Alexander’s Outing: A book activity

 

alexanders outing play1

I’ve got a little bookworm on my hands. Which suits me just fine!

She loves Where is the Green Sheep? (see here) and brings it to me constantly during the day to read to her. With a huge selection of Children’s books in this house, I decided it was time we explored some new titles.

So we started with Alexander’s Outing by Pamela Allen

alexanders outing cover

Alexander’s Outing is the story of a duckling called Alexander who did not pay attention when walking with his mother and the other ducklings. When crossing the road, Alexander falls down a hole in the road, and the story then follows how people try to help get Alexander out. Eventually they discover that by filling the hole with water, Alexander can float to the top and out of the hole again.

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Miss E enjoyed this story, particularly because we have quite a collection of rubber ducks and she knows what a ‘ducky’ is, and that it says ‘quack quack’.

Using our collection of rubber ducks, I came up with a little water play activity to play with after reading the book.

alexanders outing setup

I gathered my supplies:

  • Baby bath with a little water in the bottom (you could use a large container, kitchen sink, bath)
  • Rubber ducks
  • Plastic cup
  • Container to fill (I used a medium sized mixing bowl)
  • Towel for catching all the spills

and stripped Miss E down to a nappy and T-shirt, because she was always going to end up soaking wet.

IMG_8230We put a duck in the bowl and slowly filled the bowl with water, making the duck rise to the top.

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We repeated this a few times with different ducks, and different levels of success at tipping the water into the bowl and not onto ourselves (Miss E, not me!).

Then we had some free play, which was mostly just a lot of splashing and tipping water everywhere, but a lot of fun on a hot day!

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I’ll repeat this activity when Miss E’s a little older, with rubber ducks, balls, leaves, rocks, toy cars etc, so that we can explore the idea of what sinks and what floats.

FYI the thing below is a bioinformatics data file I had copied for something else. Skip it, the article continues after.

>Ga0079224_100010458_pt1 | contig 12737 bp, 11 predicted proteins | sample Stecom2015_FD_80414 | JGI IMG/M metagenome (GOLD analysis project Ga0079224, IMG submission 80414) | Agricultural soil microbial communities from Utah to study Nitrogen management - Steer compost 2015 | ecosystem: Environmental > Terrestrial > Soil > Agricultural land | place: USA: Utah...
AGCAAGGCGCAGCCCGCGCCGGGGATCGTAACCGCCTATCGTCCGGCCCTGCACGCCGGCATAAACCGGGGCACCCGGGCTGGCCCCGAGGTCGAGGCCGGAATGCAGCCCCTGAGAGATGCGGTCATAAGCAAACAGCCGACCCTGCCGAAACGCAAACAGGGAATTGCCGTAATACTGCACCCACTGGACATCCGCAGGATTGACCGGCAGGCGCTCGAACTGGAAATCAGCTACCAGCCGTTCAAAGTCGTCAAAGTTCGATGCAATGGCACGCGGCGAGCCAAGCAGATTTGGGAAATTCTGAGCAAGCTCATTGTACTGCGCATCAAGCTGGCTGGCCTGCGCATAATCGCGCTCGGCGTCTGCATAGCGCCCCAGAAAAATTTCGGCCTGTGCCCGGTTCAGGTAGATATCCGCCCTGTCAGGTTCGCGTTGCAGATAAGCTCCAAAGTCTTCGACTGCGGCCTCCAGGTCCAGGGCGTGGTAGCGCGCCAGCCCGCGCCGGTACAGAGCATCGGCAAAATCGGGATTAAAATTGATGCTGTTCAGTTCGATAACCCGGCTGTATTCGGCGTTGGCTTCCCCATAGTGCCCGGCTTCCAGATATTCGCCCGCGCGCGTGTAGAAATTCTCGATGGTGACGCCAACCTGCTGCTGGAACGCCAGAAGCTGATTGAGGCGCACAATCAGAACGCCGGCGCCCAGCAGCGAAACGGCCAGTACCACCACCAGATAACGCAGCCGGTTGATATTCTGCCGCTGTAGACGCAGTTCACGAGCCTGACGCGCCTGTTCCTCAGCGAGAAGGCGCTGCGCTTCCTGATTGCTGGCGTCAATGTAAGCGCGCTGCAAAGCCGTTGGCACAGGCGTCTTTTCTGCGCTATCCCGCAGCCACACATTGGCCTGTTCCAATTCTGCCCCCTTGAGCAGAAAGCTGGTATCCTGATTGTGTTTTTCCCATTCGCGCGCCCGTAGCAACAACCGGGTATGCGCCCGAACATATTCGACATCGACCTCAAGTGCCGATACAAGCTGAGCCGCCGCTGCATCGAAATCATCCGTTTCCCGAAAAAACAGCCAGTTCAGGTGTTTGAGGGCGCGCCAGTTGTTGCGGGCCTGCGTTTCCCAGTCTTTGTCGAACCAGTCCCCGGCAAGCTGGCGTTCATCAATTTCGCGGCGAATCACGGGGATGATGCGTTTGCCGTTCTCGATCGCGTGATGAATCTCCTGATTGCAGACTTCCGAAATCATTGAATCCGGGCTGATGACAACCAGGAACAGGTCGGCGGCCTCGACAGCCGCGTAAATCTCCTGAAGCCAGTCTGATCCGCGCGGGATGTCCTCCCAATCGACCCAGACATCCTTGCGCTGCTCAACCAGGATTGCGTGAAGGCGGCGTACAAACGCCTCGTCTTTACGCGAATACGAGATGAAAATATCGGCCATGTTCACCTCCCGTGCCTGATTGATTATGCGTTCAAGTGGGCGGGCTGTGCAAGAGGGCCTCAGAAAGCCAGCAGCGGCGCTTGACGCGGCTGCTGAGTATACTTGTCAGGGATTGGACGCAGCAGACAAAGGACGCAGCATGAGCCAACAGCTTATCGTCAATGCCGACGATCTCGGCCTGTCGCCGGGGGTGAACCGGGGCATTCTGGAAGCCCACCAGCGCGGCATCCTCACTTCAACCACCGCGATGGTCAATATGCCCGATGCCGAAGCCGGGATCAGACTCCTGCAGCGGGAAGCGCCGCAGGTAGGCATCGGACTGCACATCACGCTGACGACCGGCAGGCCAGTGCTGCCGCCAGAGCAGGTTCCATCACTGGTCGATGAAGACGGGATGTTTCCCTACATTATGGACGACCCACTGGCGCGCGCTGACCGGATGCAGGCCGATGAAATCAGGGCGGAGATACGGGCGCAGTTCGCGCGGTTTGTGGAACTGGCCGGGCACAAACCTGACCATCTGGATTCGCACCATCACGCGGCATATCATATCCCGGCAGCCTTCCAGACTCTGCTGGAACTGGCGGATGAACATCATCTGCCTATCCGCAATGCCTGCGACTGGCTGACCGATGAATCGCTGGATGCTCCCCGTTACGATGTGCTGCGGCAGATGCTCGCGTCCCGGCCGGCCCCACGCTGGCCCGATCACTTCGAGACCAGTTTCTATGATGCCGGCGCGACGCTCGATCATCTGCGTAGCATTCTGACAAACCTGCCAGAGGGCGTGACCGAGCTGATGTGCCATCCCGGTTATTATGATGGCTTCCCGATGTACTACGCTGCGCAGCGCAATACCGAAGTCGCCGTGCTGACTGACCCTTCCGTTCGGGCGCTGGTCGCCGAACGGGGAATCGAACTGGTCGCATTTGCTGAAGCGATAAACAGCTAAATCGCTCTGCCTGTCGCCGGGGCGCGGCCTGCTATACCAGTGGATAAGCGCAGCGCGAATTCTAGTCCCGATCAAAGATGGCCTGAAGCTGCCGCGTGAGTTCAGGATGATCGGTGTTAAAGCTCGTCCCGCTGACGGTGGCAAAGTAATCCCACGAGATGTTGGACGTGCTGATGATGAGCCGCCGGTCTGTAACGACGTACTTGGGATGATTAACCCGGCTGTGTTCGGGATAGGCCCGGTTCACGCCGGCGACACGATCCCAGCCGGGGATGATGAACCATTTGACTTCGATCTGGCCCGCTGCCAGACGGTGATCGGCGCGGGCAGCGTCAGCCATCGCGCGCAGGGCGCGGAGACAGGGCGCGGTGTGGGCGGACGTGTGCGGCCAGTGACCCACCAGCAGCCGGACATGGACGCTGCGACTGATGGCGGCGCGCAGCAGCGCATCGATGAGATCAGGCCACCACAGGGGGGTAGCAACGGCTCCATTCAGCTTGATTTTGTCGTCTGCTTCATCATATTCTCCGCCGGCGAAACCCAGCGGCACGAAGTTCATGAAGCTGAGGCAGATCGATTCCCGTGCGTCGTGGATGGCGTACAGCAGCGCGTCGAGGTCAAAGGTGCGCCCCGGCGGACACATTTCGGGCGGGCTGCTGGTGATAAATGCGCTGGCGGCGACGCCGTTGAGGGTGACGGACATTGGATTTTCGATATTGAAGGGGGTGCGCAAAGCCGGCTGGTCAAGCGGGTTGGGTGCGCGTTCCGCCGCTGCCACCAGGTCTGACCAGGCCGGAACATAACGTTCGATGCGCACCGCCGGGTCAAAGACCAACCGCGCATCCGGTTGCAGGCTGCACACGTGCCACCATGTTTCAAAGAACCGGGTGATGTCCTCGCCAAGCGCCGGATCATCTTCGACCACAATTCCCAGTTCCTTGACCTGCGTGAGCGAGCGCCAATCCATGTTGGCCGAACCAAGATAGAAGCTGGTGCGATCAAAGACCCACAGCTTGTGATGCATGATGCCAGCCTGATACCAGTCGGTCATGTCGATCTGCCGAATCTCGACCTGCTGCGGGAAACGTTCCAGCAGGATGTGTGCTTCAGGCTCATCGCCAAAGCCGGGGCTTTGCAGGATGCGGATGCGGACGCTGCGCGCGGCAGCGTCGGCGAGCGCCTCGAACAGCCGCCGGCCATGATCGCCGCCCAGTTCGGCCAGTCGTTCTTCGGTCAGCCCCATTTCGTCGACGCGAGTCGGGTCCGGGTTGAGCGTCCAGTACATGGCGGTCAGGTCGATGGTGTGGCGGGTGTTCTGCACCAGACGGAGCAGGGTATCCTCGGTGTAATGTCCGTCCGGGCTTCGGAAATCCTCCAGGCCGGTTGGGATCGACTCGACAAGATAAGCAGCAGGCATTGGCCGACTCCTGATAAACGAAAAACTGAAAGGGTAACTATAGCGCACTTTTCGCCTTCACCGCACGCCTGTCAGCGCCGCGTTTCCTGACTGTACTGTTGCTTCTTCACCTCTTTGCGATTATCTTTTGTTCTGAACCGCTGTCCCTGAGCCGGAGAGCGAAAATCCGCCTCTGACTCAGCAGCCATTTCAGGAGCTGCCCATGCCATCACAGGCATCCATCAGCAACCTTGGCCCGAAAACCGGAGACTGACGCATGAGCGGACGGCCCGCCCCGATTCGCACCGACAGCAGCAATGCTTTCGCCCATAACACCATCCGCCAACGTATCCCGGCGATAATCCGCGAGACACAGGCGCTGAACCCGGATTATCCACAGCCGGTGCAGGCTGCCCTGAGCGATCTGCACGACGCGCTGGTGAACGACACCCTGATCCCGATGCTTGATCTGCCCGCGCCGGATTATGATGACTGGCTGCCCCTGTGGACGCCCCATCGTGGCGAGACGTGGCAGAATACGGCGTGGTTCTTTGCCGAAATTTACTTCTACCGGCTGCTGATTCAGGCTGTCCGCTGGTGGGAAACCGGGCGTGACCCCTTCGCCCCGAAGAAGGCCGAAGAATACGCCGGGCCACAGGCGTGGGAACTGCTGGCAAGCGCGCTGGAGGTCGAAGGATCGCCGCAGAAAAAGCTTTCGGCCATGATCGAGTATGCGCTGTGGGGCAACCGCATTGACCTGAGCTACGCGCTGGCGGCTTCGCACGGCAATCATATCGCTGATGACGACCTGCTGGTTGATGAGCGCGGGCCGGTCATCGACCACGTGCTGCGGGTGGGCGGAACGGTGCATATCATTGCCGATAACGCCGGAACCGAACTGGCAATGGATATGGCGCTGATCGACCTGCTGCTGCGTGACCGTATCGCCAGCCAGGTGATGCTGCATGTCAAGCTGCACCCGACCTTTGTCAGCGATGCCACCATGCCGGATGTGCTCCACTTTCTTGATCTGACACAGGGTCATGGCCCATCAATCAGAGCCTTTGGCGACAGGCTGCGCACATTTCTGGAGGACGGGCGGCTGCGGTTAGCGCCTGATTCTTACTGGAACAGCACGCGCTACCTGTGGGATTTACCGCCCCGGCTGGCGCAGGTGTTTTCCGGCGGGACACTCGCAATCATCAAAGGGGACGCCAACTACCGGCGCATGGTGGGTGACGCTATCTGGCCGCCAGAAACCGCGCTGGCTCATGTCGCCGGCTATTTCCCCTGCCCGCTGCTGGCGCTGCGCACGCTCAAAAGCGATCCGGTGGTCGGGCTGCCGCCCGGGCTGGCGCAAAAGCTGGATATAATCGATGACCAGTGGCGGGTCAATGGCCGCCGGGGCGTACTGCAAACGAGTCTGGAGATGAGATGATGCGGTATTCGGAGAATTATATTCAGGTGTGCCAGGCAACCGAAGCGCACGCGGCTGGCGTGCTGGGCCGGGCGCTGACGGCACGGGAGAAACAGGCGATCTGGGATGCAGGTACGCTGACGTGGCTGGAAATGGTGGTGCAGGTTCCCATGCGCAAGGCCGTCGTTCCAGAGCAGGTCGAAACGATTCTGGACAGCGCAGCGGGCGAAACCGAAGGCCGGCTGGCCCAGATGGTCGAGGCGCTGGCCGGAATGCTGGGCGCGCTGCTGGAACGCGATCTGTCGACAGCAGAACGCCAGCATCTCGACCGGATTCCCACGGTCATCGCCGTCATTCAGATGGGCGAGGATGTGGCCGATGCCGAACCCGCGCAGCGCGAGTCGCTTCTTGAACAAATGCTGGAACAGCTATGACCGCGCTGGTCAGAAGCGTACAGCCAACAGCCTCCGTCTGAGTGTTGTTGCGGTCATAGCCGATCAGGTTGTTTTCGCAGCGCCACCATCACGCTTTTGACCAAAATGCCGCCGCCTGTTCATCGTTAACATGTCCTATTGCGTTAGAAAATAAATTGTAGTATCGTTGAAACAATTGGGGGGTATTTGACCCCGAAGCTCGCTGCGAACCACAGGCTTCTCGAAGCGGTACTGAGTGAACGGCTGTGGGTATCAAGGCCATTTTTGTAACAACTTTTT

and now we go back to the book collection to find some more activities we can link to books!

Abby xx

 

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Mess free painting with baby

Miss E painted her first masterpiece!

baby painting finalWithout a big mess to clean up! Hurrah!

Here’s how we did it:

Materials

Washable kidsafe paint (I used Crayola)

Cardstock for painting on (I used paper and it fell apart once soggy)

A large resealable plastic bag (e.g. glad bag)

Sticky tape to tape to the floor (optional)

 

Before I let Miss E at the paint, I dolloped a few different colours on the page, and then carefully slid it inside the bag and sealed it up.

baby painting 1

baby painting 2Once all the paint was safely sealed inside, I put the page on the ground so Miss E could ‘smoosh’ all the paint around.

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baby painting 4

baby painting 5She had a lot of fun with this, but it was a challenge to keep it out of her mouth. Next time I’ll be taping it to the floor.

baby painting 6When all the paint has been sufficiently ‘smooshed’, carefully remove the page from inside the bag.

baby painting 7Between Miss E’s scrunching and the sogginess of the paper, I found it very difficult to take the painting out without tearing the paper. Next time we’ll use some heavier card stock.

Leave the masterpiece out to dry, and label once dried.

baby painting finalThen proudly display it on your fridge!